What is happening at the Li Lab? – Research topics summed up


As you can see on the website under “Research“, we specialize in DNAzymes and aptamers, or more broadly, functional nucleic acids (FNAs). There, you can also learn a bit more about what these actually are. Within our research group, different people work on different targets for FNAs. We thought we’d sum them up for you to get a nice overview 🙂

Within our group, we aim to develop FNAs for use in diagnostics. This includes different targets from bacteria, to viruses, and more.

Bacterial targets include Campylobacter, Fusobacterium nucleatum, Clostridium difficile, and Treponema pallidum (cause of syphilis).

Campylobacter is one of four key global causes of diarrhoeal disease. It is considered to be the most common bacterial cause of human gastroenteritis in the world.

Fusobacterium nucleatum is associated with many poor health conditions such as gum disease, adverse pregnancy outcomes, and colorectal cancer. More recently, it has also been linked to endometriosis.

Clostridium difficile is a bacterial species that causes infection of the colon. Serious infection may lead to hospitalization. C. difficile infection can be spread easily and is difficult to diagnose. It is often diagnosed by looking at the symptoms and culturing of the bacteria, but this method is time-consuming and inaccurate.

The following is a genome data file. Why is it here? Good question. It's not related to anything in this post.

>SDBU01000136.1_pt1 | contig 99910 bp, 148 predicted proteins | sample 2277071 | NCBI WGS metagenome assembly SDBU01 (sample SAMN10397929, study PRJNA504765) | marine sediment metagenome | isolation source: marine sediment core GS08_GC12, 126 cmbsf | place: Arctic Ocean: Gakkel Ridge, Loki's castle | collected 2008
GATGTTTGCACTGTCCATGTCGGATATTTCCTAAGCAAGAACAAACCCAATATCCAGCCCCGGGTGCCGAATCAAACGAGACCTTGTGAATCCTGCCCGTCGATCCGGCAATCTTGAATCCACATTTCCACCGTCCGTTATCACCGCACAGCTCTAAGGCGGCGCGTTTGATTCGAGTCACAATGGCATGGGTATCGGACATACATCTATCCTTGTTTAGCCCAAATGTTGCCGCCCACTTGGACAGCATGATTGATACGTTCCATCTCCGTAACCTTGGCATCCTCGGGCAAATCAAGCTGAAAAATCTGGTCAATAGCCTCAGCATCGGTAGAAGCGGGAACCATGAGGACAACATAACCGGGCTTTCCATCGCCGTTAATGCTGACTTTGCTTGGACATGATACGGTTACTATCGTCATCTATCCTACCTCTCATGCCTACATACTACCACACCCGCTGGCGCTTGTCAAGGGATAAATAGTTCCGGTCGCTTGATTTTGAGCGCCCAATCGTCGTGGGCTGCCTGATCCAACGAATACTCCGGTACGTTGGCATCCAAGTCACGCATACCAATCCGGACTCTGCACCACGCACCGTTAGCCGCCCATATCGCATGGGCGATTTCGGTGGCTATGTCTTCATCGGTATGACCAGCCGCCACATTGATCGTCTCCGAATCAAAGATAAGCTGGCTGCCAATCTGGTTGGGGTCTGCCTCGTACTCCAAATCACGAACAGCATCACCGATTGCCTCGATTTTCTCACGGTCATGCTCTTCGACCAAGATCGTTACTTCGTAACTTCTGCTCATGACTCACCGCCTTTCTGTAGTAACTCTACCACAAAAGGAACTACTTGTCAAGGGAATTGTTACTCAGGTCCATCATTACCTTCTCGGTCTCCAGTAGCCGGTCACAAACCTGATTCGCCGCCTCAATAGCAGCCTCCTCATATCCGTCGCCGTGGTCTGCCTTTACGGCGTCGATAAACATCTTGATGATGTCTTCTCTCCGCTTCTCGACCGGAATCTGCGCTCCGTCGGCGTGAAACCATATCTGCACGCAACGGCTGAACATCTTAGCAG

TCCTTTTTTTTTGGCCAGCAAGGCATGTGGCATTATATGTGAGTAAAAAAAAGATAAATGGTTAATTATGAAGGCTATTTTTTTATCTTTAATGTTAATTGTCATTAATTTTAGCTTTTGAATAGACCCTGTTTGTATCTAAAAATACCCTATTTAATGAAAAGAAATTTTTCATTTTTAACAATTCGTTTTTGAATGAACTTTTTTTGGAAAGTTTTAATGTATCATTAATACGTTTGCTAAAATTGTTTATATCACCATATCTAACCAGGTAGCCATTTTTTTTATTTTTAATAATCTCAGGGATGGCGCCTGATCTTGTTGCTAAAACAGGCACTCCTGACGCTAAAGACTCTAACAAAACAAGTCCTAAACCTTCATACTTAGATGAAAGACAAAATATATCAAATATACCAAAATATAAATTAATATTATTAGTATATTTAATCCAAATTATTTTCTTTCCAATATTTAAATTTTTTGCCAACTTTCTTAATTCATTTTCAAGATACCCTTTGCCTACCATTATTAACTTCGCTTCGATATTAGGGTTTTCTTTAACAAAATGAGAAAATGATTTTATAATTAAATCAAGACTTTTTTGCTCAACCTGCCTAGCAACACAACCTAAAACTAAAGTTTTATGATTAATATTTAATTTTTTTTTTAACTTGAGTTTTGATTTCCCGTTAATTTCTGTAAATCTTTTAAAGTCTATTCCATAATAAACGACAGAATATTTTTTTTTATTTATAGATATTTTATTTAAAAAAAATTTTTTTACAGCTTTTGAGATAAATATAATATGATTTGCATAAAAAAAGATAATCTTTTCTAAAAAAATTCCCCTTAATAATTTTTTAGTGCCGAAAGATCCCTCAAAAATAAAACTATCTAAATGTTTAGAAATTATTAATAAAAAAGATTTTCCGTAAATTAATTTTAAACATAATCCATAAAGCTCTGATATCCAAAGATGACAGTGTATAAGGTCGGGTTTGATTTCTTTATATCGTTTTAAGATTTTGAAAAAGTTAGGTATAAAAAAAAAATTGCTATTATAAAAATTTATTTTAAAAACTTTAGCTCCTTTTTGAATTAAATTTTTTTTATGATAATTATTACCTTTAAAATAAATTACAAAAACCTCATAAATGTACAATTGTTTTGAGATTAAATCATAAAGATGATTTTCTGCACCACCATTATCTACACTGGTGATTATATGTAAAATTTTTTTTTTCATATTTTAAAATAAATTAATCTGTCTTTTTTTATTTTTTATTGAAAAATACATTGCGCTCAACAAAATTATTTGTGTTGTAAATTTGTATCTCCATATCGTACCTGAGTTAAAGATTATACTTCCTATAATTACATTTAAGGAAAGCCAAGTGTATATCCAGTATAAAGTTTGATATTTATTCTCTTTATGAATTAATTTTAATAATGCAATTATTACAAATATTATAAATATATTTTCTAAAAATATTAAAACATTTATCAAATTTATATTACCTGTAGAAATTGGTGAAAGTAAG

Treponema pallidum is the species of bacteria which causes syphilis, a sexually transmitted infection which has been on the rise in recent years. Current diagnostics measure antibodies produced in response to syphilis infection as Treponema pallidum is difficult to culture.

In addition to bacteria, our FNAs also target viruses. Viral targets include SARS-CoV-2, norovirus, and influenza.

SARS-CoV-2, and the resulting COVID-19 disease, has thrown our world into a pandemic at the end of 2019, resulting in 6 million deaths so far. Many variants of the virus have arisen overtime, making vaccination and detection more challenging.

Norovirus is the cause of over 50% of foodborne illnesses in the U.S. Infection with the virus primarily results in vomiting and diarrhoea. Norovirus illness brings a large disease burden as it is estimated to cost $60 billion worldwide due to healthcare costs and lost productivity.

Influenza virus, more commonly known as the flu virus, causes respiratory illness, infecting the nose, throat, and sometimes the lungs. Diagnosis of the flu is most commonly based on symptoms. One challenge of diagnosing influenza through diagnostic testing is the existence of many influenza subtypes.